The Probability of Tangling

Tangled ball of pink yarn

Endless yards of knots accumulated in unattended yarn are a sad truism of knitting.  This particular mass of tangles walked into my life at a particularly tangly moment.  I sat down to work through it, only to walk off in a huff at the intransigence of it all.  But, then, I couldn’t quite leave it alone.  Knowing that it was there, neglected in its disarray, stole any possibility of ease.  In fits and starts, I gave in to the inexorable call of this lumpy conundrum.

 Watching me struggle with these knots, my daughter observed that scientists have created a method to quantify the “tangle-bility” of any substance.  The factors are what you’d expect.  The thinner the substance, and the longer the length, the greater its tanglability factor.  

None of this is particularly amazing of course.  I didn’t need a complicated equation to intuit that a pile of yarn is more likely to get tangled up than, say, a pillow, for example.  But, then she added this: the scientists have also proven that, the higher the tanglability factor, the more likely you are to encounter this object with a tangle in it, even if no one has touched it since you last encountered it.  Appartently there’s some quantum mechanics theory that this plays into.  But, I think any knitter can attest to the extreme likelihood of finding one’s yarn knotted without having to dealve into dark matter.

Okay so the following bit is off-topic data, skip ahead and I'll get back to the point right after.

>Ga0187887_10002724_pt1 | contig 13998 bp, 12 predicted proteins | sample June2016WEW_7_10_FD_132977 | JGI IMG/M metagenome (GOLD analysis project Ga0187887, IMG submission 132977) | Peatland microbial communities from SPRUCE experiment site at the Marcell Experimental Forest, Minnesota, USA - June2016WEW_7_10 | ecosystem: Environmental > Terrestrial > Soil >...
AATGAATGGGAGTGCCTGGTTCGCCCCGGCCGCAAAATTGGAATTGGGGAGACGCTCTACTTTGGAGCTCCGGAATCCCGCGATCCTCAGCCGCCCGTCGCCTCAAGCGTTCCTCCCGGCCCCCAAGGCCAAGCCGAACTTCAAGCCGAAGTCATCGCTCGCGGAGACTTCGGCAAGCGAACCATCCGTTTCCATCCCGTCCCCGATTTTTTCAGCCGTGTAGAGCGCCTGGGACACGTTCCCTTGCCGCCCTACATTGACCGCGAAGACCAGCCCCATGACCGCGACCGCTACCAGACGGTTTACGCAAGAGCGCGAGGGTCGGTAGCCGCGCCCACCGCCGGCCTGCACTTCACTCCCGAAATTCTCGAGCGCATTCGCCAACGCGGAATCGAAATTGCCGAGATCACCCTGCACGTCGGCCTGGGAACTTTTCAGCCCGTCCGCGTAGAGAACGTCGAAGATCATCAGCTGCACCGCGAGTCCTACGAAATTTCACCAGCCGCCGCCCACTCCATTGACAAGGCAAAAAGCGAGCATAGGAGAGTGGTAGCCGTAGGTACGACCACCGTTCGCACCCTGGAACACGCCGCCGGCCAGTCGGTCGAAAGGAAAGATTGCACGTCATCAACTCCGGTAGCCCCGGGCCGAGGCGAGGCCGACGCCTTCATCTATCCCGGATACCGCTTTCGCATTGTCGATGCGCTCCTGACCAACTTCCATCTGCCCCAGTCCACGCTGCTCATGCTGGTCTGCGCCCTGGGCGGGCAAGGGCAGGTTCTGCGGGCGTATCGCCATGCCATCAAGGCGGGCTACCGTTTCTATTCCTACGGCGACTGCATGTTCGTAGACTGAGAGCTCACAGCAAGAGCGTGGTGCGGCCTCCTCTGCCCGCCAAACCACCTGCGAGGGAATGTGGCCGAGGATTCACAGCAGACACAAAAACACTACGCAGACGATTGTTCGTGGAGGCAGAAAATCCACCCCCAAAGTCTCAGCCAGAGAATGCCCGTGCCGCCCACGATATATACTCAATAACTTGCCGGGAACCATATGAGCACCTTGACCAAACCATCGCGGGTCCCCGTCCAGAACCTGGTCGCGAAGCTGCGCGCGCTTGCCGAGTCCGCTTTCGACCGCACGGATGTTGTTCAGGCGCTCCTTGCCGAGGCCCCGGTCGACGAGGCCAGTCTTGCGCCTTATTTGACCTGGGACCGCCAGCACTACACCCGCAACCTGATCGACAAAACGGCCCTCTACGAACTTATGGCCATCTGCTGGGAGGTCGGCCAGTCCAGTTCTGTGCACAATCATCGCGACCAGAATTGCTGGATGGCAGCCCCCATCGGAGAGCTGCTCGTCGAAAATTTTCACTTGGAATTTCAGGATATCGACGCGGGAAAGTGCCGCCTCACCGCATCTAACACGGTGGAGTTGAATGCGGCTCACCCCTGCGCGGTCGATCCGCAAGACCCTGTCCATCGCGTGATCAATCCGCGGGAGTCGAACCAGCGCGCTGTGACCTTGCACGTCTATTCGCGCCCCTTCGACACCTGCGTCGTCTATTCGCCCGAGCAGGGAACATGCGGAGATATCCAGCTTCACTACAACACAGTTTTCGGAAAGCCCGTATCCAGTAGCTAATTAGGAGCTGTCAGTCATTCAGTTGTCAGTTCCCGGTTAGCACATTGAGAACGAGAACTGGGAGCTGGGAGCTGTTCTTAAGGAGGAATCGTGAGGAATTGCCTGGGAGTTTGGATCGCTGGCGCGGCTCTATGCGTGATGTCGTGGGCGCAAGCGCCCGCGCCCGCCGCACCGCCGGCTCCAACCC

As I sat for hours working through these knots, I turned over in my mind her words.  Jumbling with them are the words of a friend, Julie Brunner, who uses “tangles” to describe the places we get stuck in life.  I can’t help but marvel at how accurately the scientists’s theories support Julie’s analogy.  Because, it is true, the longer we’ve had a relationship the more likely it is to have tangles in it.  Or, the less I take care of myself, the thinner my reserves become, and the more likely I am to find myself in knots.  There doesn’t have to be one particularly agitating factor to make all of this true.  It is the very nature of the universe.

 I can also see the part I played in this mess.  The knots happened because I let them. I saw little tangles, and I didn't straighten them out. When things got a bit more complicated, I didn't take the time to neaten up. I allowed them to get increasingly snarled, trading in future sorrow for immediate efficiency. 

 Now I am left to face this recalcitrant muddle again.  In my more frustrated moments, I’d love to take a pair of scissors to the whole ugly knot.  Or, toss it aside, and start with the next skein.  Now, I reason, I’ve learned so much, I’m sure I wouldn’t repeat the same mistakes again.  I’m certain I could keep everything in order if only I didn’t have this one big, messy, intractable snarl.  I’ve even considered just starting to knit and deal with the knot later.  But, the reality of trying to work through it all with a sweater-in-progress attached sends me back to my work with renewed vigor.

And so, I return to my tangles.  Not because I enjoy this process.  It is uncomfortable and frustrating and crazy-making.  No, I come back to it because I see that the only way out is through.  I take breaks when I need to, but I persevere.   I tease out the tangles, unwrapping all the places where things got muddled along the way.  I’ve already snapped the delicate fibers once with a rushed jerk.  So, now, I go slowly, gently loosening knots, even when I want to tug.  I follow just one thread, resisting the urge to despair over all the tangles I have yet to encounter. 

Inch by inch.  I untangle.

KnitMicah Bremner